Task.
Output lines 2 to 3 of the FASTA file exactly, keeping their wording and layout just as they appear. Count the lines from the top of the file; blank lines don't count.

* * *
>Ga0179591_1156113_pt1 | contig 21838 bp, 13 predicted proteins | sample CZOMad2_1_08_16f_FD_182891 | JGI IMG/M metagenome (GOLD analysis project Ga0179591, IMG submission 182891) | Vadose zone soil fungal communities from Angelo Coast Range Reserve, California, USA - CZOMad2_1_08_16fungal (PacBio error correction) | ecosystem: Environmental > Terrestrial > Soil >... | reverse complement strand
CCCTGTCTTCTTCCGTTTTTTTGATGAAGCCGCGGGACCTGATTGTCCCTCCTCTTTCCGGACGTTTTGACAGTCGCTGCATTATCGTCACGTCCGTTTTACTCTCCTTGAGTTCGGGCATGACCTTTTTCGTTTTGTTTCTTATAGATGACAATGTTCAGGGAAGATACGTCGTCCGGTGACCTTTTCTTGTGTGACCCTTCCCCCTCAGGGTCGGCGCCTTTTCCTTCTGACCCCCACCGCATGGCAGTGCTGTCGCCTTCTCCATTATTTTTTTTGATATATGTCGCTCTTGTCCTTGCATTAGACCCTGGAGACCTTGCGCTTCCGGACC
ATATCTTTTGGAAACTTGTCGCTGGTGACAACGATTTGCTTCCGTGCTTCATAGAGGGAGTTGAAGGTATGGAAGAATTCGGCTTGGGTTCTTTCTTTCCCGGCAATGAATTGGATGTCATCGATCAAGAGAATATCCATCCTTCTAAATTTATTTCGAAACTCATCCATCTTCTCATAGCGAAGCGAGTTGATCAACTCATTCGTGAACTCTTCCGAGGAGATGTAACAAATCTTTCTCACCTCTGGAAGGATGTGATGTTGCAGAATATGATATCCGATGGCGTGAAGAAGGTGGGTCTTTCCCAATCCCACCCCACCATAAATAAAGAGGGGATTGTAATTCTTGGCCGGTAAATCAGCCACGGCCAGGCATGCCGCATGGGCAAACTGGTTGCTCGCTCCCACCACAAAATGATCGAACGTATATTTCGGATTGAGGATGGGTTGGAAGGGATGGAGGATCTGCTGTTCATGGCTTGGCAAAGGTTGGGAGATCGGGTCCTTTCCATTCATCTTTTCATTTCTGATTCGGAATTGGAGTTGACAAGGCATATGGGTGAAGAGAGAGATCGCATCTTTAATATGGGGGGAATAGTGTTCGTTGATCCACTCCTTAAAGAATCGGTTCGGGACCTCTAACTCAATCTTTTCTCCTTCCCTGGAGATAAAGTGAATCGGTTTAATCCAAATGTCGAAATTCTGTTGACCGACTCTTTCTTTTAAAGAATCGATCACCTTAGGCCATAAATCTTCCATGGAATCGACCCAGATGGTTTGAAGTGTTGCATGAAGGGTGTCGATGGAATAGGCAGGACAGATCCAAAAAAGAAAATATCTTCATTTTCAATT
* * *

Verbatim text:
CCCTGTCTTCTTCCGTTTTTTTGATGAAGCCGCGGGACCTGATTGTCCCTCCTCTTTCCGGACGTTTTGACAGTCGCTGCATTATCGTCACGTCCGTTTTACTCTCCTTGAGTTCGGGCATGACCTTTTTCGTTTTGTTTCTTATAGATGACAATGTTCAGGGAAGATACGTCGTCCGGTGACCTTTTCTTGTGTGACCCTTCCCCCTCAGGGTCGGCGCCTTTTCCTTCTGACCCCCACCGCATGGCAGTGCTGTCGCCTTCTCCATTATTTTTTTTGATATATGTCGCTCTTGTCCTTGCATTAGACCCTGGAGACCTTGCGCTTCCGGACC
ATATCTTTTGGAAACTTGTCGCTGGTGACAACGATTTGCTTCCGTGCTTCATAGAGGGAGTTGAAGGTATGGAAGAATTCGGCTTGGGTTCTTTCTTTCCCGGCAATGAATTGGATGTCATCGATCAAGAGAATATCCATCCTTCTAAATTTATTTCGAAACTCATCCATCTTCTCATAGCGAAGCGAGTTGATCAACTCATTCGTGAACTCTTCCGAGGAGATGTAACAAATCTTTCTCACCTCTGGAAGGATGTGATGTTGCAGAATATGATATCCGATGGCGTGAAGAAGGTGGGTCTTTCCCAATCCCACCCCACCATAAATAAAGAGGGGATTGTAATTCTTGGCCGGTAAATCAGCCACGGCCAGGCATGCCGCATGGGCAAACTGGTTGCTCGCTCCCACCACAAAATGATCGAACGTATATTTCGGATTGAGGATGGGTTGGAAGGGATGGAGGATCTGCTGTTCATGGCTTGGCAAAGGTTGGGAGATCGGGTCCTTTCCATTCATCTTTTCATTTCTGATTCGGAATTGGAGTTGACAAGGCATATGGGTGAAGAGAGAGATCGCATCTTTAATATGGGGGGAATAGTGTTCGTTGATCCACTCCTTAAAGAATCGGTTCGGGACCTCTAACTCAATCTTTTCTCCTTCCCTGGAGATAAAGTGAATCGGTTTAATCCAAATGTCGAAATTCTGTTGACCGACTCTTTCTTTTAAAGAATCGATCACCTTAGGCCATAAATCTTCCATGGAATCGACCCAGATGGTTTGAAGTGTTGCATGAAGGGTGTCGATGGAATAGGCAGGACAGATCCAAAAAAGAAAATATCTTCATTTTCAATT